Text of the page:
Chee Hean made a keynote speech to the elite civil servants, or shall I called them govt officials, on the role of govt last night. His key point was the role of government, and the paradox is that some people want more govt some want less. This is nothing new and is really not an issue. He also mentioned about doing the right things and doing them right.
What ever paradoxes there are, the worst paradox is a govt doing what it should not be doing and not doing what it should be doing. Put it in another way, things that the people did not want to govt to be doing but the govt insists on doing and things that the people want the govt to do but not doing. This is the paradox that the govt cannot see. It only believes in the proverbial ‘I’. It is always the ‘I decide, I say, I do’. The govt is the authority to do what it likes and to draw the OB markers.
The govt has never thought that the people also have their likes and their rights and also their OB markers. I recommend that all civil servants, not govt officials, should read JS Mills and try to understand what he meant by the rights of individuals. This may help them to understand that they must not cross into the rights of individuals though the govt has all the power to do so, to violate individual rights in the name of the common good. Think how many individual rights have the govt violated and think how not to do so.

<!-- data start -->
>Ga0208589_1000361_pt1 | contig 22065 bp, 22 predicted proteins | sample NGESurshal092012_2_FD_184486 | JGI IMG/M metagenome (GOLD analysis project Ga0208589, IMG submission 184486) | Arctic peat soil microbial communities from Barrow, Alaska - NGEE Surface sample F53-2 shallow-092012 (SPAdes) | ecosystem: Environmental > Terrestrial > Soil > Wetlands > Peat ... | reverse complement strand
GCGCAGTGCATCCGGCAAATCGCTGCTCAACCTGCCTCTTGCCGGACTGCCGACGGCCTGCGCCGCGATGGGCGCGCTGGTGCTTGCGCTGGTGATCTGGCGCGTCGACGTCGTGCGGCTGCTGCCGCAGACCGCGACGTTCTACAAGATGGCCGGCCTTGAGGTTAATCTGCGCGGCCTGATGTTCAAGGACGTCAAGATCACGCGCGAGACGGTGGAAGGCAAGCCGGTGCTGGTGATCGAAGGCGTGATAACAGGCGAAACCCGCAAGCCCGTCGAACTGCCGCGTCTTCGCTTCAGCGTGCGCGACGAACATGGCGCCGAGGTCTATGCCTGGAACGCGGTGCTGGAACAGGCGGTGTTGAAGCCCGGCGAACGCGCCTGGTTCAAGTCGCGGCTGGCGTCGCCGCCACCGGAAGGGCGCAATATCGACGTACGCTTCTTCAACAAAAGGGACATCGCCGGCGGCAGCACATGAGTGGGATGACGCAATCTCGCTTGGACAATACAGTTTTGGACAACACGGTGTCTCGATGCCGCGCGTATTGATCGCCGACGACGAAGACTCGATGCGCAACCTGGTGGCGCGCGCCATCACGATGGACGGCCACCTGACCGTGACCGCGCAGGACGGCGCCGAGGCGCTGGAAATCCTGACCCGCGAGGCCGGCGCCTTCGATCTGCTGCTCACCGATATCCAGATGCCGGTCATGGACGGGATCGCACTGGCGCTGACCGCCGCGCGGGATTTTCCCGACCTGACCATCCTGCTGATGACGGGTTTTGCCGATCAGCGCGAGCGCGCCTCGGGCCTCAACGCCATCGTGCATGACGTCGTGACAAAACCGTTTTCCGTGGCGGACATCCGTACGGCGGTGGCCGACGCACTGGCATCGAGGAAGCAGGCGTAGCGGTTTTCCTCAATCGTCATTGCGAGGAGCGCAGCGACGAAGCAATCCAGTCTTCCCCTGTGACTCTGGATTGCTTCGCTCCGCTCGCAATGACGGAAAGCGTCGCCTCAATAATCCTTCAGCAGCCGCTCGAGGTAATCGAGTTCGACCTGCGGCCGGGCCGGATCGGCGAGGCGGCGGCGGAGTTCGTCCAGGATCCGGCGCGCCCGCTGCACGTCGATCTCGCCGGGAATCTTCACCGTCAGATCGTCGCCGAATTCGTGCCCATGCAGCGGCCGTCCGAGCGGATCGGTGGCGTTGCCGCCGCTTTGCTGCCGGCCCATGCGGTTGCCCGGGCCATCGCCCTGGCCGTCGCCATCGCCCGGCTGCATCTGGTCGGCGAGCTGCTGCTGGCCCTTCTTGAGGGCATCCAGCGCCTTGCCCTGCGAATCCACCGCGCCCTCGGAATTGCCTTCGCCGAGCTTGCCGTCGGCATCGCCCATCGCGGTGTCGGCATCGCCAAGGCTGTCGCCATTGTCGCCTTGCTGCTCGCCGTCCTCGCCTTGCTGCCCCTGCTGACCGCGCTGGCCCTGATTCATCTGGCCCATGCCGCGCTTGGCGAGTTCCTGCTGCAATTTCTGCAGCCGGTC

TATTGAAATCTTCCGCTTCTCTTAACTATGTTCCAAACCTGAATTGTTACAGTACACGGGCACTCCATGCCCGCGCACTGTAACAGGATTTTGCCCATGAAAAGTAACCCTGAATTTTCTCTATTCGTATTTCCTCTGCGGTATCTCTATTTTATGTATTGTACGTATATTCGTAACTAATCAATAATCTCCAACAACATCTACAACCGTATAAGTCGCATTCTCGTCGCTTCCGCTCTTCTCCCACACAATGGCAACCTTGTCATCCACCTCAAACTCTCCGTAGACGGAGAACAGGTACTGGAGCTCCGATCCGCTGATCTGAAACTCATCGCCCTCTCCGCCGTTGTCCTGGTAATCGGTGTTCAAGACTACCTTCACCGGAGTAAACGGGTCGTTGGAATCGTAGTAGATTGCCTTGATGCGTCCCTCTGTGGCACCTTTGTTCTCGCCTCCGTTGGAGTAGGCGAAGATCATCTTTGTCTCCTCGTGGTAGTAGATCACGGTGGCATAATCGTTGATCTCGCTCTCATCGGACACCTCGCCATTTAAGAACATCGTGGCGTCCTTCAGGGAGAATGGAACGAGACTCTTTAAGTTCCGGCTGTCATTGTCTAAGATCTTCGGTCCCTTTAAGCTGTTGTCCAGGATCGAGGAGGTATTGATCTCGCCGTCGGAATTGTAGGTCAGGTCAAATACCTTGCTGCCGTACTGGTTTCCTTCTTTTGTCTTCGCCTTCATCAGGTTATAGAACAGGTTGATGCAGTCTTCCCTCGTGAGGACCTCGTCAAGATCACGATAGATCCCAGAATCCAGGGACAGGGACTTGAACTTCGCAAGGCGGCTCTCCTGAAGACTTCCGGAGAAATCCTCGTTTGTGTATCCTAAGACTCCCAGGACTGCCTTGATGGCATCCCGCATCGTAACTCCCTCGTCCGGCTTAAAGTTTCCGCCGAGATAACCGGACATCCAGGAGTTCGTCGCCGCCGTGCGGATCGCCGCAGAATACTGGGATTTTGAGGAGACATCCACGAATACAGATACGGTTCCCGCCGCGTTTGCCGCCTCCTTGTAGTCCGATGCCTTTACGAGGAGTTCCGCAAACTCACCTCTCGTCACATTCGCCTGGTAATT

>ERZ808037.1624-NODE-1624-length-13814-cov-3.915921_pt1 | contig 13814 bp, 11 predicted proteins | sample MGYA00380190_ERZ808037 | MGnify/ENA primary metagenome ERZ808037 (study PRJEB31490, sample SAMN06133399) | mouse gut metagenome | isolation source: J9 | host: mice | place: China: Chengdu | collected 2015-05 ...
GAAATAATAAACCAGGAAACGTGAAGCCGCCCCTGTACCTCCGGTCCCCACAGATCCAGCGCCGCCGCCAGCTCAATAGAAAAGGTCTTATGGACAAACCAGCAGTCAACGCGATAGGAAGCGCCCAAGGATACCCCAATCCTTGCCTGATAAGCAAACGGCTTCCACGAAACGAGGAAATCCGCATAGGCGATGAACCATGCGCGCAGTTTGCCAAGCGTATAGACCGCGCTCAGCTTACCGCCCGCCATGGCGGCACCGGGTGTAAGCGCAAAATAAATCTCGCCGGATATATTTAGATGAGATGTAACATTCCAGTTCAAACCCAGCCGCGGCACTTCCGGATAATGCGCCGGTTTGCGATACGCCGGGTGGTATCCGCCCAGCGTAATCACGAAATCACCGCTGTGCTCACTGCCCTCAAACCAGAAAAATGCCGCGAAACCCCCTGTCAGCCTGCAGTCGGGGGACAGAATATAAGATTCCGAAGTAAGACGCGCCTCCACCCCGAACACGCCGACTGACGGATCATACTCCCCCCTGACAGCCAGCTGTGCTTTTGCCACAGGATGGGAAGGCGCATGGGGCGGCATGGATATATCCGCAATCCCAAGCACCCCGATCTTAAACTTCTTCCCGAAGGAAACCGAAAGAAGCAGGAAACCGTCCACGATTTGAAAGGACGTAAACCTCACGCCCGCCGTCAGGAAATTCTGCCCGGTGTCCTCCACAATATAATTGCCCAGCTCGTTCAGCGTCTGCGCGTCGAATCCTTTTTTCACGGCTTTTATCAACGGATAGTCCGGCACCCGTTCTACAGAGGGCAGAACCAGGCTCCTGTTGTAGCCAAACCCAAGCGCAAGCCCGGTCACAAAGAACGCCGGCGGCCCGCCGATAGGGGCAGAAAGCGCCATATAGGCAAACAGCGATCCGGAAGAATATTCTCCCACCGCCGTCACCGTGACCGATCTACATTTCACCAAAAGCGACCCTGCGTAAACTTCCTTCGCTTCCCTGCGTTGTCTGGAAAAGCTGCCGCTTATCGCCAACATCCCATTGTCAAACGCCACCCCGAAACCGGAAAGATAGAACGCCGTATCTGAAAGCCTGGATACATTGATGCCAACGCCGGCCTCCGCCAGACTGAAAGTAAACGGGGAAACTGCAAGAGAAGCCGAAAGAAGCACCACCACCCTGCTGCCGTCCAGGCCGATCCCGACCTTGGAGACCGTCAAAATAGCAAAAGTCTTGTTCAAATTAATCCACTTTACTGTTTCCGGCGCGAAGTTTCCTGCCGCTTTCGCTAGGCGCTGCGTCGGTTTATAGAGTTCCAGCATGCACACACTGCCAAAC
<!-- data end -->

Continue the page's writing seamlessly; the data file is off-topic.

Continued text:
Chee Hean also talked about the govt as a regulator, enabler and provider. As regulator, ‘the govt acts to safeguard the interests of the people, to find the right balance in its intervention’. Think housing policy, think influx of foreigners and population growth. Has the govt failed badly in these areas as a regulator?
Similarly, as an enabler, the govt is to ‘create a conducive environment so that “desirable activities can flourish”.’ This, the govt has succeeded in some areas and not in some other areas, depending on the beneficiaries and the losers.
As a provider, the ‘govt shall provide where there are societal needs non government players are not able to meet, such as national security.’ He agreed that there were debates or unhappiness in areas like education, public transport, housing and healthcare which should be provided by the govt but privatized. So the govt need not be the provider that it should be. And is the govt providing for the aged? Currently to some extent, but eventually may be zero as the aged are compelled through all the compulsory schemes in CPF and Medisave to provide for themselves. This would make the govt’s job easier or even redundant except to be the regulator to ensure the aged provide for themselves.
Very paradoxical indeed. Doing the right things and doing them right are as controversial as affordability. What is right and what is wrong can be very subjective and personal.